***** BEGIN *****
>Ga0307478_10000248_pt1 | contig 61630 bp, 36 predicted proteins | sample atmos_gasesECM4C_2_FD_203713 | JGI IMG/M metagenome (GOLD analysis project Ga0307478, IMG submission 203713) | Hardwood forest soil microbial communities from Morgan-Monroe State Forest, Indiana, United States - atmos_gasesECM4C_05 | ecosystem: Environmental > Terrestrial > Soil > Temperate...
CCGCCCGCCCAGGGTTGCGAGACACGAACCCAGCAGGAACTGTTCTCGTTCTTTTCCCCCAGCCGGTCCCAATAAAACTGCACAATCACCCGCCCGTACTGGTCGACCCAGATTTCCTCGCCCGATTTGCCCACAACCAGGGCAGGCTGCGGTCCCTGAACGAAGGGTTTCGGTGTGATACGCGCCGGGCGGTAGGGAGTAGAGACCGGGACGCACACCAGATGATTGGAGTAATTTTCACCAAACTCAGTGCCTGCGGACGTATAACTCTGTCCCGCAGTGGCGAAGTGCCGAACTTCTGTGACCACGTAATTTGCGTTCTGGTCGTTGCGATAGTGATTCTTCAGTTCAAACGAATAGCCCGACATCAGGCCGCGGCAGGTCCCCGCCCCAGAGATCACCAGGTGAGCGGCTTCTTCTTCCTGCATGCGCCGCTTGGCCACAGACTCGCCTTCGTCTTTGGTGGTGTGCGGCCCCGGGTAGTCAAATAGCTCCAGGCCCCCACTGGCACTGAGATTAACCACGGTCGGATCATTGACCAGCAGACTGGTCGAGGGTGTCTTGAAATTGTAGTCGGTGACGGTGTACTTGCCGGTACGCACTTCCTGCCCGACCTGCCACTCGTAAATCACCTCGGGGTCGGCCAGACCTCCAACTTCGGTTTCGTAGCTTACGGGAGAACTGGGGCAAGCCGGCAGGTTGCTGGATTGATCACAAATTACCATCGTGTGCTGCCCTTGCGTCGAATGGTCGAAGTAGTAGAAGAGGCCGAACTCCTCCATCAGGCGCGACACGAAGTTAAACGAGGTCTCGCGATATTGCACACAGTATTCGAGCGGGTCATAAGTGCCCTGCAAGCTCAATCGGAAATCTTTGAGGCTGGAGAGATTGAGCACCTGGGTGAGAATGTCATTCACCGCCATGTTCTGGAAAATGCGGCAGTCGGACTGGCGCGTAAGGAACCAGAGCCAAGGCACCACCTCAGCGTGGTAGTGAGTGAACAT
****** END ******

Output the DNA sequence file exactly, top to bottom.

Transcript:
>Ga0307478_10000248_pt1 | contig 61630 bp, 36 predicted proteins | sample atmos_gasesECM4C_2_FD_203713 | JGI IMG/M metagenome (GOLD analysis project Ga0307478, IMG submission 203713) | Hardwood forest soil microbial communities from Morgan-Monroe State Forest, Indiana, United States - atmos_gasesECM4C_05 | ecosystem: Environmental > Terrestrial > Soil > Temperate...
CCGCCCGCCCAGGGTTGCGAGACACGAACCCAGCAGGAACTGTTCTCGTTCTTTTCCCCCAGCCGGTCCCAATAAAACTGCACAATCACCCGCCCGTACTGGTCGACCCAGATTTCCTCGCCCGATTTGCCCACAACCAGGGCAGGCTGCGGTCCCTGAACGAAGGGTTTCGGTGTGATACGCGCCGGGCGGTAGGGAGTAGAGACCGGGACGCACACCAGATGATTGGAGTAATTTTCACCAAACTCAGTGCCTGCGGACGTATAACTCTGTCCCGCAGTGGCGAAGTGCCGAACTTCTGTGACCACGTAATTTGCGTTCTGGTCGTTGCGATAGTGATTCTTCAGTTCAAACGAATAGCCCGACATCAGGCCGCGGCAGGTCCCCGCCCCAGAGATCACCAGGTGAGCGGCTTCTTCTTCCTGCATGCGCCGCTTGGCCACAGACTCGCCTTCGTCTTTGGTGGTGTGCGGCCCCGGGTAGTCAAATAGCTCCAGGCCCCCACTGGCACTGAGATTAACCACGGTCGGATCATTGACCAGCAGACTGGTCGAGGGTGTCTTGAAATTGTAGTCGGTGACGGTGTACTTGCCGGTACGCACTTCCTGCCCGACCTGCCACTCGTAAATCACCTCGGGGTCGGCCAGACCTCCAACTTCGGTTTCGTAGCTTACGGGAGAACTGGGGCAAGCCGGCAGGTTGCTGGATTGATCACAAATTACCATCGTGTGCTGCCCTTGCGTCGAATGGTCGAAGTAGTAGAAGAGGCCGAACTCCTCCATCAGGCGCGACACGAAGTTAAACGAGGTCTCGCGATATTGCACACAGTATTCGAGCGGGTCATAAGTGCCCTGCAAGCTCAATCGGAAATCTTTGAGGCTGGAGAGATTGAGCACCTGGGTGAGAATGTCATTCACCGCCATGTTCTGGAAAATGCGGCAGTCGGACTGGCGCGTAAGGAACCAGAGCCAAGGCACCACCTCAGCGTGGTAGTGAGTGAACAT